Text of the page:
Readers, what book are you brewing?

20 January 2019

Trying to be Writerly While Burned Out

It's been months since I wrote on this blog, and the one post (of a total of three) I wrote for all of 2018 was a bombshell admission that the thing I had spent years chronicling on this blog - my book (aka my graduate thesis at Seton Hill University) - could no longer be pitched or published in its current iteration because the baby I wrote and loved and bled for was too problematic despite my efforts, and that if it was ever going to see the light of day, I just needed to do a complete do-over of the entire thing.

Then... radio silence from me. For ages.

I've felt incredible guilt over letting my website die. I started it in 2010 as a required component of my graduate degree program, but it was never meant to disappear after I graduated in 2013. This website was to be the home of my author identity - the major component of my writer platform besides the books I'd publish. For a couple years after graduation I kept this baby alive, talking a lot about my fandom obsessions (like anime and cons!), occasional updates on my projects, random writing advice posts, a few author interviews, and -  for a time, when I knew I needed to keep the website running but had no time to regularly write - signal-boosting posts for author blog tours.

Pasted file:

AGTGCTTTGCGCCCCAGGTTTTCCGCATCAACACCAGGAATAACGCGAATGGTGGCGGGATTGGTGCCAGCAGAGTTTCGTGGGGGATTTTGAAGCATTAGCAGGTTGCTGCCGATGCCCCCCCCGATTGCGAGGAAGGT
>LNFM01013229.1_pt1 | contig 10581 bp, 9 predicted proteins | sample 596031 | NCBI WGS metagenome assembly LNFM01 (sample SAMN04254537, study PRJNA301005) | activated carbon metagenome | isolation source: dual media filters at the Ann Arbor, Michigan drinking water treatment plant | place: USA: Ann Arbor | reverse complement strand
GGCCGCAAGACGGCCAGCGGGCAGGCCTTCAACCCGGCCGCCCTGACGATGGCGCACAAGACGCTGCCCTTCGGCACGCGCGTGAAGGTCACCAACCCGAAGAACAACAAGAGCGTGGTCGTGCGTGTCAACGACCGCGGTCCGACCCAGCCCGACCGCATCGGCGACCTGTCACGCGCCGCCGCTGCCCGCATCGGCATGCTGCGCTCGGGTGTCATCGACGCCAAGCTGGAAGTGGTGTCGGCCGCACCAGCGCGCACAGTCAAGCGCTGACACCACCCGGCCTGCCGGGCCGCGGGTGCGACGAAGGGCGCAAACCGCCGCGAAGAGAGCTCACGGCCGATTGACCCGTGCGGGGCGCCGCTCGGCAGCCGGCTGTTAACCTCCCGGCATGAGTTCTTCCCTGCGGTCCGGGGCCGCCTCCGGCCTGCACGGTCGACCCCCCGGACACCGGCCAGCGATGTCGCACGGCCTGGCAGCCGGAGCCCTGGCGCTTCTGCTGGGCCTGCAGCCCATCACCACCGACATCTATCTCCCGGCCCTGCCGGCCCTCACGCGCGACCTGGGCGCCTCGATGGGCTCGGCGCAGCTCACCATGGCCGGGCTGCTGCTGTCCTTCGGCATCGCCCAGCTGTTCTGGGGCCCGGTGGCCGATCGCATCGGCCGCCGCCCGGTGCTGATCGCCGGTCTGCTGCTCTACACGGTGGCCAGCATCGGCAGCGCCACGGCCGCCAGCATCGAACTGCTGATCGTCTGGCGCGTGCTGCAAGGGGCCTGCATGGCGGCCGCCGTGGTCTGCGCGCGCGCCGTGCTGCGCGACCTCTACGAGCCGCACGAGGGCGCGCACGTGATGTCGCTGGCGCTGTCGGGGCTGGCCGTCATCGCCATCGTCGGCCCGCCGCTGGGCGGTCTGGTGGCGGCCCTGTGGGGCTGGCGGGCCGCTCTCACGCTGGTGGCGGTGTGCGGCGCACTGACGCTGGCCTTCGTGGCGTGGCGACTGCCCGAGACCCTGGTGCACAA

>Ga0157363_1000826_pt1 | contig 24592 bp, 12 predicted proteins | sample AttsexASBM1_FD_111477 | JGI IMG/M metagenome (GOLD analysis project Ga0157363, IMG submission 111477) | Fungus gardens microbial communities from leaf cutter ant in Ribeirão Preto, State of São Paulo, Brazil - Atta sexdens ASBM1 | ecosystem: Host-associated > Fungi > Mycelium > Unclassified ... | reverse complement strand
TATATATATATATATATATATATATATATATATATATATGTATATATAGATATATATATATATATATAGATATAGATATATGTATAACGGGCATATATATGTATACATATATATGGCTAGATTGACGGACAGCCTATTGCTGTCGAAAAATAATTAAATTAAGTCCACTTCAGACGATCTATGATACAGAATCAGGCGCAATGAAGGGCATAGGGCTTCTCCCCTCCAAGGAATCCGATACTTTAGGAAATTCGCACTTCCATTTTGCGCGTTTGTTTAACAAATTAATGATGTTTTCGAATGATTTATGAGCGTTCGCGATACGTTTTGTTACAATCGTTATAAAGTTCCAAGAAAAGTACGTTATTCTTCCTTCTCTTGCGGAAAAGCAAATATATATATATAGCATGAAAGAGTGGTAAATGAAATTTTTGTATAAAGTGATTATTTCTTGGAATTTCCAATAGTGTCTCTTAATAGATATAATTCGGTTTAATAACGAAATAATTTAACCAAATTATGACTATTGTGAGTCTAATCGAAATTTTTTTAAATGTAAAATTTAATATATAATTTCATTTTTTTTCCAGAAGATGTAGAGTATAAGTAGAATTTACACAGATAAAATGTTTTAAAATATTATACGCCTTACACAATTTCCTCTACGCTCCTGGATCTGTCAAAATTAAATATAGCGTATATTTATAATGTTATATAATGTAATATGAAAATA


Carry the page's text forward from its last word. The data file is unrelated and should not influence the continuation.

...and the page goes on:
But yeah...after working very hard to build what I thought was a successful blog for a "nobody" writer, I let this blog go kaput. Every year subsequently, my posts just drop...and drop...and drop. What happened?

I became a teacher!